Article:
SSM’s own Father Henry Doyle, Institutional Advancement and Alumni Relations and Outreach, and Lotte Aga ’22 were invited to speak at the Faribault Diversity Coalition’s (FDC) 7th Annual Martin Luther King Jr. Breakfast, which took place virtually at 9 a.m. on Monday, January 18th, Martin Luther King Jr. Day. The FDC works to foster understanding and community well-being among the many cultures represented in Faribault, in order to create a fair and equitable Faribault for all. The organization holds an annual Martin Luther King Day Breakfast to recognize Dr. King’s likeminded work towards equality and justice. Other SSM students also participated alongside students from Faribault Schools in a video recorded reading of Dr. King’s “I Have a Dream” speech.
Lotte spoke about her relationship to the life of Dr. King as a student who grew up in Belgium and has lived in the U.S. for only a year. She was introduced to the “I Have a Dream” speech in 7th grade, where it inspired her to believe in her own dreams. She recalled how shocked she was to learn that he had been assassinated, even though he was known for nonviolent protesting. Finally, Lotte described how she visited the place where Dr. King was killed last summer and realized that Dr. King’s vision hasn’t yet been realized, but, “We’re getting closer every day.”
Father Doyle was sixteen when Dr. King was killed, and as the keynote speaker for this event, he described what it was like to hear him on the radio and witness the good he was doing for the people for the U.S. and the world, as well as the violence Dr. King experienced leading up to his death. Specifically, Father Doyle shared the following with event attendees:
“He [King] had risked his life and his families’ lives because he believed that God had called him to do whatever possible to end the inhumane treatment people of color had endured in the South and elsewhere in the country. Dr. King lived in constant danger. He was jailed 30 times. But through it all, his deep faith sustained him.”
“I felt anger toward the white man who had taken Dr. King’s life. I certainly did not like this man. But I did not say, ‘I hate you.’ I did not wish him to die in return. I blamed him for the murder, not other white people.”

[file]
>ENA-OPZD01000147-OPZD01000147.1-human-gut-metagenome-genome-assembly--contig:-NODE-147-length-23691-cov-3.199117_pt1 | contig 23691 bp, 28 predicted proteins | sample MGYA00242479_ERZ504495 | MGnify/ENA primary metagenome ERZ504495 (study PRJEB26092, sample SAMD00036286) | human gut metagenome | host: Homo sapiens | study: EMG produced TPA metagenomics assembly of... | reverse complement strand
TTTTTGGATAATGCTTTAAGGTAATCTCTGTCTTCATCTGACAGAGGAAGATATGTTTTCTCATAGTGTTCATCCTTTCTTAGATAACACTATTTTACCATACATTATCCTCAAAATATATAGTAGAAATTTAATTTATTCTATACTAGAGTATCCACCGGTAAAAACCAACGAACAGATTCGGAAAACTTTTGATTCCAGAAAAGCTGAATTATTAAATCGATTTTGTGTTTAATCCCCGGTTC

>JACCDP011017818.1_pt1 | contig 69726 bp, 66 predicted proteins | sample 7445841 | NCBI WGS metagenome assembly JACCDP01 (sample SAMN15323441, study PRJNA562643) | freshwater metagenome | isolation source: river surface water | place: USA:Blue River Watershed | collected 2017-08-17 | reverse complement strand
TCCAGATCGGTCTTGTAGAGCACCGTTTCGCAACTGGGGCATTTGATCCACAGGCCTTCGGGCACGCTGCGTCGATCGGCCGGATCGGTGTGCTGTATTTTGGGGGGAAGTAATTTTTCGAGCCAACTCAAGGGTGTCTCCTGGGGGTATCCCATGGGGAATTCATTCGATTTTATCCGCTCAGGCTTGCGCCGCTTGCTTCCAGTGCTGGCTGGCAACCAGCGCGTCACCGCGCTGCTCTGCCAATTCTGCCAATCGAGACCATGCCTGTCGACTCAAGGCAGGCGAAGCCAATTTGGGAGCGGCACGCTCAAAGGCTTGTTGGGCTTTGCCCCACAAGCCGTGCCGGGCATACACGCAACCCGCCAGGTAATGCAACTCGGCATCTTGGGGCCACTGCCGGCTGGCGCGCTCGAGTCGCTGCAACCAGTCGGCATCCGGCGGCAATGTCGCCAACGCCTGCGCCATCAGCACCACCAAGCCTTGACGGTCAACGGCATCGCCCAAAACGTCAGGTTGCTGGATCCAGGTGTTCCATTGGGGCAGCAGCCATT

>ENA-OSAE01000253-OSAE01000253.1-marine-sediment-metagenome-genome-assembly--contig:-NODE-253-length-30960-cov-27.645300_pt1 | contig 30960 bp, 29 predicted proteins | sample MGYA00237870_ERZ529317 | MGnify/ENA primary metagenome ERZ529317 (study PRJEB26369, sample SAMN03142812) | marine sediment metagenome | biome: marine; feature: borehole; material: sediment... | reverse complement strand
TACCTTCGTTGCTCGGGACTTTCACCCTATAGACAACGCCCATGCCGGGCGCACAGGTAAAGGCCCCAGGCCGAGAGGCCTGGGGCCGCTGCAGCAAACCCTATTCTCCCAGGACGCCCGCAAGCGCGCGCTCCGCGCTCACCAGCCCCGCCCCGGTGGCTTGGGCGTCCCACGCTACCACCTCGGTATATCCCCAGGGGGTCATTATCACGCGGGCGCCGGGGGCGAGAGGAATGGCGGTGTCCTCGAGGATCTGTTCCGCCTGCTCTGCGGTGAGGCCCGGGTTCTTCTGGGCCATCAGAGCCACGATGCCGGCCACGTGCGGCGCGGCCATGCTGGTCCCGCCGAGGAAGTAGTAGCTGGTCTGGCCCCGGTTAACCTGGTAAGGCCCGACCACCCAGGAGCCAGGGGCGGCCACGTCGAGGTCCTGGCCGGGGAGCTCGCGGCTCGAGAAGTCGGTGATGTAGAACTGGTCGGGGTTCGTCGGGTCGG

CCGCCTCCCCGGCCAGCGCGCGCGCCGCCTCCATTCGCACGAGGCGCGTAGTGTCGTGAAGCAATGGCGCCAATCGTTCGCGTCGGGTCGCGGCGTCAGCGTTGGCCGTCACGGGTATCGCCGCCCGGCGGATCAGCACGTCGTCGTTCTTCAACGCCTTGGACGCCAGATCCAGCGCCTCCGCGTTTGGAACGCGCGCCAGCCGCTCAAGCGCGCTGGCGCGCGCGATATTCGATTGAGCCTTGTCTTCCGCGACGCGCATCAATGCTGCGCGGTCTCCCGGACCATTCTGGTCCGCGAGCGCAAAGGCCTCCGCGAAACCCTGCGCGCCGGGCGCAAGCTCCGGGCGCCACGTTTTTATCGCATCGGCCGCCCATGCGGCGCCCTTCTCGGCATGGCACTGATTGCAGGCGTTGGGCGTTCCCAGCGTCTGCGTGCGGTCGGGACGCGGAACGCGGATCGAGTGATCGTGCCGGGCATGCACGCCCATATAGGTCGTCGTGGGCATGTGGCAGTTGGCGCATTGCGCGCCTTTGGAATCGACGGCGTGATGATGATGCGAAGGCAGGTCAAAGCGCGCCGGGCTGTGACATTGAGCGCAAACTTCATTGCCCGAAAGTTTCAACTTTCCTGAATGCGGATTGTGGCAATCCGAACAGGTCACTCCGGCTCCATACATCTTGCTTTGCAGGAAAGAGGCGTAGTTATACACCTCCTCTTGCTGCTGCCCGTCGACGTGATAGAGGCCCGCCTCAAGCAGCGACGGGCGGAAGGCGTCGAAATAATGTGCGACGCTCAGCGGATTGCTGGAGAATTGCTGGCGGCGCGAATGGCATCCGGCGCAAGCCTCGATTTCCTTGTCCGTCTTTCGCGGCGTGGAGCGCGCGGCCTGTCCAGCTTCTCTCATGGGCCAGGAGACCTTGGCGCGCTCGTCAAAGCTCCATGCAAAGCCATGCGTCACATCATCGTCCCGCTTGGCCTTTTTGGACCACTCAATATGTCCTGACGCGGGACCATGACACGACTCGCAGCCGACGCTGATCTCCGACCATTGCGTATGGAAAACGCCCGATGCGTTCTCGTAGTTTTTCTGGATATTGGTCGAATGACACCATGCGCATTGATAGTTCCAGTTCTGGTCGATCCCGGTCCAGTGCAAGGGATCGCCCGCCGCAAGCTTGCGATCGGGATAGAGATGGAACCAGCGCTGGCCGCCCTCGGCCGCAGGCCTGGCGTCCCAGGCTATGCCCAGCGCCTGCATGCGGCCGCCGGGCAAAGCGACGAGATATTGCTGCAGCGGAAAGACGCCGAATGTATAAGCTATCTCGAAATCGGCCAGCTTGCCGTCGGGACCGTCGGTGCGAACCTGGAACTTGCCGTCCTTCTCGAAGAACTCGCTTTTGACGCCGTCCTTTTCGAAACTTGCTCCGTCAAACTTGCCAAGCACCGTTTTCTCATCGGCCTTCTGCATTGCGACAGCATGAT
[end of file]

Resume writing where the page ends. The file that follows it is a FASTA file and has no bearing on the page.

“Dr. King had said, ‘I have decided to stick to love. Hate is too great a burden to bear.’ He also said, ‘Hatred paralyzes life. Love releases it. Hatred confuses life. Love harmonizes it. Hatred darkens life. Love illumines it.’”
“Dr. King called on us to care about each other. He stated, ‘An individual has not started living until he can rise above the narrow confines of his individualistic concerns to the broader concerns of all humanity.’ He emphasized a life of service to others.”
When Father Doyle concluded his keynote address, the FDC played a previously recorded video of students from both SSM and the Faribault High School reading Dr. King’s “I Have a Dream” speech, together, in honor of the life of this American civil rights hero.
To honor Dr. King back at school, SSM students in Empowering Differences Promoting Awareness (EDPA) created an interactive display on both campuses in which students and faculty can place their fingerprints within images of doves, the symbol of peace. Each fingerprint uses a different color of paint, which symbolizes that community member’s commitment to a different task that will work to make our community a better, safer, and more peaceful place. Visit our Empowering Differences Promoting Awareness page to see the work that this student organization does to keep the work of Dr. King present and active in our School year-round. You can also read more about Lotte’s previous work with the FDC for their International Festival here.